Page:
- Jun 12, 2001
You have absolutely no clue whatsoever what you are talking about. None at all.Originally posted by: mshan
I believe the no closing cost loan you referred to typically adds an additional 0.25% (I forgot if rate bump is 0.25% or 0.5%) to the rate, above and beyond the legally allowed to be hidden service release premium.
If you don't have cash on hand and plan in staying on the loan only for a couple years, yes, the 0.25% rate bump in exchange for the lender paying closing costs may make sense. If you plan on keeping the mortgage for a long time, interest on interest will make that 0.25% rate bump much more expensive than just paying the closing costs up front at closing.
I don't have a problem with yield spread premium, or even bank service release premium, as long as it is explicitly and clearly revealed to the borrower when applying for a loan. Why did the banking lobby see it necessary to have laws to pass that allows lenders to hide this service release premium, while any mortgage originator who doesn't (at least temporarily) have the funds for your loan in house, have to reveal the same rate bump, and have it artifically called something else (yield spread premium)?
I believe mortgage brokers had like over 60% market share before savings and loan debacle, and Congress (banking lobby) used the savings and loan debacle to try and destroy low cost mortgage brokers and maintain the high profit margins the banks need (read 3% per loan -> 1% loan origination fee, 2% additional profit via 0.5% bank service release premium rate bump over what you should qualify from; closing costs still additional and no idea how much junk profit is added here) to cover employees, all of those brick and mortar branches, and stock holders who expect ever increasing profits.
With this RESPA law, bank loan officer (unknowing kid who, like salesman at car store, really doesn't know true cost of funds, just numbers on the supposed "wholesale" rate sheet they are given, and has to go to manager who is only one who knows what each vehicle really costs) who only gets $400 commission for completing loan (bank keeps thousands and thousands of extra profit from jacking your rate 0.5% themselves) can legally point blank lie to you (probably doesn't even know it) that they are giving you wholesale rate and show you their rate sheets, which already have bank service release premium built into them.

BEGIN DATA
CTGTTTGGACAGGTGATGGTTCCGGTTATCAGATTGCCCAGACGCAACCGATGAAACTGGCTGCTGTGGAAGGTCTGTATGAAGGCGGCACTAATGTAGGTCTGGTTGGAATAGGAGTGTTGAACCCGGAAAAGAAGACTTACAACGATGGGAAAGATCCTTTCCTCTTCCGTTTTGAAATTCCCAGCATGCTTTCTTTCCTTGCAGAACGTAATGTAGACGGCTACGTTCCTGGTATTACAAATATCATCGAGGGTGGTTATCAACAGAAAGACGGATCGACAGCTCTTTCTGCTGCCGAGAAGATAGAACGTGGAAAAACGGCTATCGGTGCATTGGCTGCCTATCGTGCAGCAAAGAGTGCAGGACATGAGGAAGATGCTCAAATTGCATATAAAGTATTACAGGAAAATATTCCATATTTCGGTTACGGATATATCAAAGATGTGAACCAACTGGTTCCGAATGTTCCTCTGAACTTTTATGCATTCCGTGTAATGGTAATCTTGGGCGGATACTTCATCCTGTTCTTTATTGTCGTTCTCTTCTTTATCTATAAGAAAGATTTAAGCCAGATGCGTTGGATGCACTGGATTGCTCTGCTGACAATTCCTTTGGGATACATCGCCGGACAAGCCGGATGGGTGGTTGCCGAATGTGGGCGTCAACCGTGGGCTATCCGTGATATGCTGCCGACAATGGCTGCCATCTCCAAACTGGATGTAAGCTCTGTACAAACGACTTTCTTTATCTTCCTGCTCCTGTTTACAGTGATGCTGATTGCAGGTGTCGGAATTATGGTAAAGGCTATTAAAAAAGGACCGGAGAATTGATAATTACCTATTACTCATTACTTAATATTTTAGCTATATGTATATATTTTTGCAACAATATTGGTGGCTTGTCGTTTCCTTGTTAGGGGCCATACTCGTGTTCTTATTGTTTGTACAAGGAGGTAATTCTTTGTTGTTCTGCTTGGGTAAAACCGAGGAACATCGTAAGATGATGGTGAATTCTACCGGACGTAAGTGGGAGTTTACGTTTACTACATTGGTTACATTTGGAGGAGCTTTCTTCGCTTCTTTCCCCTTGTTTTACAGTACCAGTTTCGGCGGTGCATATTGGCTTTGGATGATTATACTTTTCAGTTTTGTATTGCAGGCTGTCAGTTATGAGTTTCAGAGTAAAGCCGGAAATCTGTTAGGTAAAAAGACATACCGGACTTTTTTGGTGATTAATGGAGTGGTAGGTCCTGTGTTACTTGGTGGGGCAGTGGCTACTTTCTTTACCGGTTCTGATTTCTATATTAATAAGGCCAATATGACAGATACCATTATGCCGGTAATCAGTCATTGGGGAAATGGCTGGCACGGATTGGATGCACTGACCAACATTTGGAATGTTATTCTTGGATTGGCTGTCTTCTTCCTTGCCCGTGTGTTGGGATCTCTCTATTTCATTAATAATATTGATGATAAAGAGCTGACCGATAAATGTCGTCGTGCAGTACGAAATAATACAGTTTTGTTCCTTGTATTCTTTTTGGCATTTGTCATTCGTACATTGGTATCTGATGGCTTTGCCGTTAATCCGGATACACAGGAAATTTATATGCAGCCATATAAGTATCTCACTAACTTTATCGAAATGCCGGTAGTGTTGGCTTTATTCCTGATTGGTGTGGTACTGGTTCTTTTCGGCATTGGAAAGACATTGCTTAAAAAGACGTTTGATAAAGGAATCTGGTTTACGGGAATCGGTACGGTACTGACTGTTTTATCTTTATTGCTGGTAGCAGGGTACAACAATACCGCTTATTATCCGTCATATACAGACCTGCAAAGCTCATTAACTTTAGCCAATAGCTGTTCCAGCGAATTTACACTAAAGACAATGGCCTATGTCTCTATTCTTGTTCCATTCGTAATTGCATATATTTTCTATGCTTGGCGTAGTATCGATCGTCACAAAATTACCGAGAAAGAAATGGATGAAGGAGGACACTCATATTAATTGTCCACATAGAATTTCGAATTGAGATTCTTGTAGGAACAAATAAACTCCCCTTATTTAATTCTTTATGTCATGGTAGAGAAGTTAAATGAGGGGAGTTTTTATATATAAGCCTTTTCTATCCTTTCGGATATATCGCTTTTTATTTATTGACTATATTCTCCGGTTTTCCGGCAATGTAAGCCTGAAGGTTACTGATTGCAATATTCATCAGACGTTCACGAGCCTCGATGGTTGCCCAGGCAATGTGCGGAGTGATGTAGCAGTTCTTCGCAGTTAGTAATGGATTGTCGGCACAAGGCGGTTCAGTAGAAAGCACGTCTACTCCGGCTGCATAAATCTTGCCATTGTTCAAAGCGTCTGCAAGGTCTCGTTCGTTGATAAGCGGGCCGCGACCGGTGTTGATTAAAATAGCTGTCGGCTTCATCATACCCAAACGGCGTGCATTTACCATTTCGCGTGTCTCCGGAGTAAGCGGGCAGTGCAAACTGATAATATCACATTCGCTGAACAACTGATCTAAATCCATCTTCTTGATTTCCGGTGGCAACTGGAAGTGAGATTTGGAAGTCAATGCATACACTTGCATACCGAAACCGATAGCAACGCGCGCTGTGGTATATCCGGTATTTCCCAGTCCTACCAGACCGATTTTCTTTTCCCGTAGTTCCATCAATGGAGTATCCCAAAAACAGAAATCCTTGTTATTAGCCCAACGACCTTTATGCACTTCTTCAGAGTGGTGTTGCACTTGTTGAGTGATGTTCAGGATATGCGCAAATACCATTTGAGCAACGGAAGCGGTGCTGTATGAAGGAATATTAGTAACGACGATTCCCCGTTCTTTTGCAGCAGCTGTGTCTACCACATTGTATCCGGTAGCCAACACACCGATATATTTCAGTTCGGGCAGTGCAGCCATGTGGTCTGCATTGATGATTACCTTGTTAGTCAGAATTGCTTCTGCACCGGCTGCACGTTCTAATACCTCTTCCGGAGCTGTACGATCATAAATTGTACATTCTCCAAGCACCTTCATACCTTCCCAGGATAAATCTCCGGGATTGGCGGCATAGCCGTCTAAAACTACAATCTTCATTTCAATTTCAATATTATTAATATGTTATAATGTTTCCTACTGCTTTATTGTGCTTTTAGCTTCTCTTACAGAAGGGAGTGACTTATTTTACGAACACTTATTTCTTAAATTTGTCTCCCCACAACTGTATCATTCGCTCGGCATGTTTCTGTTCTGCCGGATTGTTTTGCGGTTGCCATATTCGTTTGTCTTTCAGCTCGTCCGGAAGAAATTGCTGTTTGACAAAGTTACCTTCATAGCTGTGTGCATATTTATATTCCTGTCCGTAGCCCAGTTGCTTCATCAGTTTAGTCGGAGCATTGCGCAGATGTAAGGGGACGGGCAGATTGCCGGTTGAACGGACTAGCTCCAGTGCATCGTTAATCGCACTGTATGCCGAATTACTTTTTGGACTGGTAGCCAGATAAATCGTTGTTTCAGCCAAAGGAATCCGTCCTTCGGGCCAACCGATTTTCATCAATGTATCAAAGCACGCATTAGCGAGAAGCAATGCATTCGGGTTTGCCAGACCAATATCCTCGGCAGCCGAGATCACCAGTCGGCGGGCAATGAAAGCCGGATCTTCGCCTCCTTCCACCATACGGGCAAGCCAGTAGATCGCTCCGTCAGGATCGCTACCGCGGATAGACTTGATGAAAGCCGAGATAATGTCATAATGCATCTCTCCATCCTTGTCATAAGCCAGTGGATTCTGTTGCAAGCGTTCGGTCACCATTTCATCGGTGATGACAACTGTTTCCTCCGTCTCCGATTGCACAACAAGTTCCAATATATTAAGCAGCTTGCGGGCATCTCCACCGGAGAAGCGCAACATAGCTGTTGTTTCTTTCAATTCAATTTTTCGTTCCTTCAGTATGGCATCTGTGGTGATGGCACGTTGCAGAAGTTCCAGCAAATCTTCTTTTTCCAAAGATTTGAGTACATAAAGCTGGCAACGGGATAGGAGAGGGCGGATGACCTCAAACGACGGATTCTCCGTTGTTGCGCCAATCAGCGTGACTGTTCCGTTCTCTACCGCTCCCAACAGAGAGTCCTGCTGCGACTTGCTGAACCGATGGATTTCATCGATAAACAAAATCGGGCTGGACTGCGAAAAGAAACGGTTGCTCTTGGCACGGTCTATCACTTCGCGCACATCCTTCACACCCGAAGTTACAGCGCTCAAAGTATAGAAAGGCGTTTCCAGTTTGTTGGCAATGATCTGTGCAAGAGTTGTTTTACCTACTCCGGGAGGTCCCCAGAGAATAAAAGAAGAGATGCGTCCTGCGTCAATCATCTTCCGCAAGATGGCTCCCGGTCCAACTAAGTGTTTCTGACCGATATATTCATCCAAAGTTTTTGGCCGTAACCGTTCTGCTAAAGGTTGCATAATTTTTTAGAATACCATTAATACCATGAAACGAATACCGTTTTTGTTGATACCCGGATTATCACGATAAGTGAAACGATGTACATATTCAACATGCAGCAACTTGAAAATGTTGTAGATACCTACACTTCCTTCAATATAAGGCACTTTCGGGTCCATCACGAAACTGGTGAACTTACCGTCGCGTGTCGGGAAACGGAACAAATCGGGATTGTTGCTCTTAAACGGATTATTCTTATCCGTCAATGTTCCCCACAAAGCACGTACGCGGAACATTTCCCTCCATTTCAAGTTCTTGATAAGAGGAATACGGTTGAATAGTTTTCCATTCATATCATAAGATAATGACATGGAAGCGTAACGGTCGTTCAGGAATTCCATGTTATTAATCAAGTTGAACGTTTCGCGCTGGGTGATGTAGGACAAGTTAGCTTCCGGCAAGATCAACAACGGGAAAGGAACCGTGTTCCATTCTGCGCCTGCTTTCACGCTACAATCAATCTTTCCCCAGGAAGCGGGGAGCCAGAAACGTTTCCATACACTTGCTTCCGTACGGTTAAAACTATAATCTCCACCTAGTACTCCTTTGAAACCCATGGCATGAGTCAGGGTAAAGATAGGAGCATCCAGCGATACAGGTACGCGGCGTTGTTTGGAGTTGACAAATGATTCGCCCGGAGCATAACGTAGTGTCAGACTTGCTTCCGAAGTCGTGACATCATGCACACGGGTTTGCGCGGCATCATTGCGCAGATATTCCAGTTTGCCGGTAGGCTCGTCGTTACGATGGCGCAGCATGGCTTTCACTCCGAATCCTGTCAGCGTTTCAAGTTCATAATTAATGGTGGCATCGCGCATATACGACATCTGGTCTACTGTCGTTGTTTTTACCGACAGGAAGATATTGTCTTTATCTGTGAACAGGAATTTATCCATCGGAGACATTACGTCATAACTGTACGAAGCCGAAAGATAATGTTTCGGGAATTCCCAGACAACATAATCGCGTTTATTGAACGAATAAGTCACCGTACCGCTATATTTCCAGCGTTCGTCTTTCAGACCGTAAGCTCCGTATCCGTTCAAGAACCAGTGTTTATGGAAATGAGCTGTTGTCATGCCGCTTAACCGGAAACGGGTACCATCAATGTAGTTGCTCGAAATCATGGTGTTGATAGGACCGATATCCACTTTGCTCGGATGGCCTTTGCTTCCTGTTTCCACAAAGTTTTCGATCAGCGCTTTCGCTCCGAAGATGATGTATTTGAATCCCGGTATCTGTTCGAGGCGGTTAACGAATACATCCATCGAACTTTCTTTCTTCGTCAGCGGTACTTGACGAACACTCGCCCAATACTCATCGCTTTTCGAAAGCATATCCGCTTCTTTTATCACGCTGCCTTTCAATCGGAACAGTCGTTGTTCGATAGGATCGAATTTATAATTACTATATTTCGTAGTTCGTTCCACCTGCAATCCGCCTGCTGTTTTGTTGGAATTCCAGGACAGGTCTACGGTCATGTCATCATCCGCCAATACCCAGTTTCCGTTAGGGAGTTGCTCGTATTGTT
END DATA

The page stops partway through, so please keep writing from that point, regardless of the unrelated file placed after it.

I suspect this new legislation is designed to kill off the low cost competition (independent mortgage brokers), so banks can later jack rates further, because there is no where else t go except one bank or another (kind of like Lending Tree telling you win when banks compete with each other, you supposedly win. I read that what DiTech supposedly used to do is charge you an upfront, NON-REFUNDABLE (non-charge backable) fee after they quoted you a certain set of fees and rate, but when you get actual documents, terms are higher than what you were lead to believe they would be - except you can't get your credit card to charge back their fee to your account).
Overall, buyer beware irrespective of who you get a mortgage from, but if you don't know what true wholesale rates are, and what reasonable profit margins should be, and generally speaking how much premium you have to pay because you are a blemished borrower, you can really ripped off badly (we're talking thousands or even tens of thousands of dollars of mortgage interest / profits to lender that you probably didn't need to pay):
For example, with no SRP, there is no 0.25% "legally allowable bump."
0.25% to rate translates as 1% in fee (or "1 point") on most conforming mortgage programs. ROI on 1 point is 5 years, not a couple. The average American homeowner, however, refinances or trades his house every 2 years. Your agenda seems to be to have them pay excess upfront fees in order to protect them from the evils of lender-paid fees.
The SRP is not "hidden." If every lender in town is offering one rate, but another lender has a higher rate, exactly what is hidden?
If a loan officer tells you that he can do one program for you at a low rate but with upfront fees, and another program at a slightly higher rate but with no fees, what is being hidden?
"Unknowing kids" in the mortgage industry are quickly being done away with through stricter licensing requirements. Good riddance.
BTW, the website you spammed offered some great advice, but for some strange reason had nothing to say about the clueless drivel you posted here.